It looks as though I barely missed shooting myself in the foot. The problem? Telling the truth.
Let me start by saying that I am honest. I'd say scrupulously honest, although that leaves me open to the kind of scrutiny that if I was ever a politician, I'd be afraid of. (Senator, do you recall telling your friend her haircut looked cute, when the truth was, you hated it?) But anyhow, as honest as a person can be. I get bugged by movies or tv shows that use a character lying as a plot device, and you spend the next two hours of the movie saying, Well if you had just told the truth maybe he would have been mad but you wouldn't have gotten into all this trouble! (An aside: DH felt similarly when we saw Miss Saigon, and the sum total of his reaction was, "If she hadn't been a prostitute none of this would have happened!" So does that make him scrupulously against prostitution? Let's hope!)
Honesty. Yes. I'm a big fan. There's really nothing to be gained by lying about something and so, so much to lose. If there is any behavior or action that a person does that they end up needing to lie about to cover up, then don't do that action in the first place! That's where the problem is! But how about when honesty isn't the best policy?
In my ethics class, this topic was brought up with this example: You're in Nazi Germany and hiding Jews. A Nazi official asks you if you know where any Jews are hiding. Do you tell the truth? Does the value of honesty outweigh the value of the human life you are protecting with your lie? Mine is not such a moral dilemma. Telling the truth in my case does not jeopardize lives. It might, however, stop me from going on a vacation.
DH has a cool opportunity to potentially teach Flash to animators in exotic Kuala Lumpur, Malaysia. There's a studio in Los Angeles who has a 3-year contract with the Malaysian government to bring American Flash animators to KL for 3-6 weeks at a time, to teach in a school they are setting up together. The studio would pay a salary plus all of DH's travel expenses, a per diem, and provide an apartment. Naturally, my first thought was, how the heck can I get in on this?
Well, it's both easier and more difficult than I could hope. The company encourages animators to bring their whole family - in fact, they want to do everything they can to make this a fun experience so that animators will want to come back more than once over the three year period. So it's a matter of a plane ticket for me, and we are good to go! Except for one thing: what do I do with my kids??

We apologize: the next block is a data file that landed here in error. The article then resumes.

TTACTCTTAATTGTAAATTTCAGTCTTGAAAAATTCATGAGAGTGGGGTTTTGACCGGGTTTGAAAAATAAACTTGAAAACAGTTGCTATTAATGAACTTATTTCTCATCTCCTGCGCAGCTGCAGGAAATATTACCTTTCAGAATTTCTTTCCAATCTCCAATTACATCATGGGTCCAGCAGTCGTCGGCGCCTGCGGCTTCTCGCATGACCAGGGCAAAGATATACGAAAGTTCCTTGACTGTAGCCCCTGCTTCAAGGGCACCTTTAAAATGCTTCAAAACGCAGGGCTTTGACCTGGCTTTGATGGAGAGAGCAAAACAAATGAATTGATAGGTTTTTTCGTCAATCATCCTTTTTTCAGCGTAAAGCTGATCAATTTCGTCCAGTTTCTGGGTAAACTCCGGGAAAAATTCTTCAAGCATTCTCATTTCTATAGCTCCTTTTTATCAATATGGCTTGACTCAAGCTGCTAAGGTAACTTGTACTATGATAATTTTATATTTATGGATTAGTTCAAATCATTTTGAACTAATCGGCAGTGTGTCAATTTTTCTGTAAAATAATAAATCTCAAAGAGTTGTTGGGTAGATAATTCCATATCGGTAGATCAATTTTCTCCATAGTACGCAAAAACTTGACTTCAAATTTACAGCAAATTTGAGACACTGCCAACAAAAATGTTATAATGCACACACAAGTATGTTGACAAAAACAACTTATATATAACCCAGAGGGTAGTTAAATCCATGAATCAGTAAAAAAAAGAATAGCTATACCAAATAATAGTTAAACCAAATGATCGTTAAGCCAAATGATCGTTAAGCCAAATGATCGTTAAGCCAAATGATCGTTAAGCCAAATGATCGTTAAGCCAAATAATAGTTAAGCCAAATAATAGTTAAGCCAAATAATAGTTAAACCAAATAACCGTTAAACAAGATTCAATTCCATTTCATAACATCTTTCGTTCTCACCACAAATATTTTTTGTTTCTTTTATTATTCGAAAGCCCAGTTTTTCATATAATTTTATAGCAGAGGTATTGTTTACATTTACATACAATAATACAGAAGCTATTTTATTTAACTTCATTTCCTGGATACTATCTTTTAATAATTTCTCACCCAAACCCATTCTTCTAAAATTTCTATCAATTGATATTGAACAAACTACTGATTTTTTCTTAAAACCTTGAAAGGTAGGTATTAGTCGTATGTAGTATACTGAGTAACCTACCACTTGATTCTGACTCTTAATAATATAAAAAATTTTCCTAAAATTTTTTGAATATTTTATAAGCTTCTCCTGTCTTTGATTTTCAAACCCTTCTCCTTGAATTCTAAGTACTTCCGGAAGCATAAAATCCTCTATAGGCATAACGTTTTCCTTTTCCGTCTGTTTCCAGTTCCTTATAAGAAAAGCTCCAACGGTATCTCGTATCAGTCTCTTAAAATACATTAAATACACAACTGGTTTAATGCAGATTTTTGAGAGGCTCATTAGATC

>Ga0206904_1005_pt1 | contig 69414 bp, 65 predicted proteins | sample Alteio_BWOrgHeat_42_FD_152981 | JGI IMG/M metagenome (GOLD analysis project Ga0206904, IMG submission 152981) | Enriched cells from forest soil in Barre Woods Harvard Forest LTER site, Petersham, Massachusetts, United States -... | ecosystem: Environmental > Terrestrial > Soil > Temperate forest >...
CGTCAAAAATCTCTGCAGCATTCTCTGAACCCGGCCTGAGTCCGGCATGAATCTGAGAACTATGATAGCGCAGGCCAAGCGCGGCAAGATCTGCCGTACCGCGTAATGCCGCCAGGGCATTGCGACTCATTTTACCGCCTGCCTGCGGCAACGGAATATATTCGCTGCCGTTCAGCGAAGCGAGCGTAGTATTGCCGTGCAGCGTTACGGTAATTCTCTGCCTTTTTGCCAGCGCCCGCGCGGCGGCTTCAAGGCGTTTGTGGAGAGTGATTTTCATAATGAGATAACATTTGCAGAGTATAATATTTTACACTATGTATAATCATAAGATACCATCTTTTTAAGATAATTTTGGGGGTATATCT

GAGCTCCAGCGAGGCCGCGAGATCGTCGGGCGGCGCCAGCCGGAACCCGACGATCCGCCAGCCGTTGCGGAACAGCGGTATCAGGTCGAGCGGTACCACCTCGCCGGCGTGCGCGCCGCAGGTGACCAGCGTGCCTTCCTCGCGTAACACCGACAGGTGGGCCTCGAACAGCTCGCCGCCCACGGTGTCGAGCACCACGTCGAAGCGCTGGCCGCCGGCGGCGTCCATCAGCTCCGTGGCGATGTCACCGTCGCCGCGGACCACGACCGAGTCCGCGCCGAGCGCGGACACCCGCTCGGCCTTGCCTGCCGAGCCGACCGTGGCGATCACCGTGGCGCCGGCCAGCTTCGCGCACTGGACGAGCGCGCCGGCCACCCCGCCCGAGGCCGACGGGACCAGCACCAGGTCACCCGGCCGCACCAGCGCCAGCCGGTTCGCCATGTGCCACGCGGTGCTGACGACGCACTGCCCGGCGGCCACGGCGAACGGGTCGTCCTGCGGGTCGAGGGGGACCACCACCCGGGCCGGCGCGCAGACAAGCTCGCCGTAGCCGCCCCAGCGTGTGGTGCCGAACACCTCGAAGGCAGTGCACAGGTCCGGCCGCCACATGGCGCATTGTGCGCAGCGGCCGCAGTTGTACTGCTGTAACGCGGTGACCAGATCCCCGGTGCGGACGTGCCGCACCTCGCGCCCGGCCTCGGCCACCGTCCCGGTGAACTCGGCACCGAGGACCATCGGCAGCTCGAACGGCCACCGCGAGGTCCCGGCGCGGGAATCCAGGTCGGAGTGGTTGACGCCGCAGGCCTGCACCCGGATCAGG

And that's where being a little less honest might have come in handy. Because, as it turns out, once I started chronicling real life in our household, I might have turned off potential babysitters. Dang me and my scrupulousness! Within about 15 minutes of DH applying for the job, I was mentally going over my options to get the heck out of the country, and as much as I hated to admit it, I knew that it would be really hard to sugar-coat what a babysitter would have to deal with.
So within about 24 hours of first hearing about the job (three weeks ago or so), DH got a call and had a phone interview, which went really well. The note that the interviewer left for the CEO who was to do the second interview said "Available after baby born in June. Call immediately!" All of the details that the interviewer gave DH sounded as good as we had first thought, and DH was even more excited about the opportunity, now that it looked like it was really going to happen. My daydreaming kicked into high gear, and I wished it wasn't too late to go out to a bookstore and pick up a tour guide.
By the next day, though, reality set in, and along with it, depression. It happened when I was standing in the kitchen listening to someone whine about something, and I had the thought "No one wants to do this! No one wants my life!" I recognize the level of melodrama here is dangerously high, of course I'm emoting for two right now. But I literally started crying when I realized that I couldn't even bring myself to so much as ask someone to watch my kids for 10 days or so. Sure, people like my kids, but do they like them that much? I'm not so sure.
At the risk of truly embarrassing myself with just how ugly I can get when I'm feeling sorry for myself, I'm going to insert a quote from a diatribe I wrote just for myself when I was in the depths of despair. I know this won't reflect particularly well on me, but it's a true indication of how I was feeling that day (dang honesty again!):
I called Ryan this afternoon and told him that this just isn't going to work out for me to go, and gave him the reasons why. He was surprised by the about-face, since the last time I had talked to him I was totally gung-ho about making this possible for me. But then came the usual line, "Your time will come." I hate hearing that. Yes, I know that most moms my age don't go to Malaysia for 2 weeks when they have 4 kids. I know that my own mom didn't have family to watch us kids, and the only time she got to go on vacations without us, she had to farm us out to neighbors. And now she gets to travel and do all sorts of things, and one day so will I. But, you know what? It sucks to be me right now. I don't actually care about 18 years from now when the child I haven't even had yet is 18. From what older people tell me, life only gets harder, but you know what? It's plenty hard right now and I don't want to hear about the fact that two decades from now I might actually be able to do what I want with my time. It's not a comfort.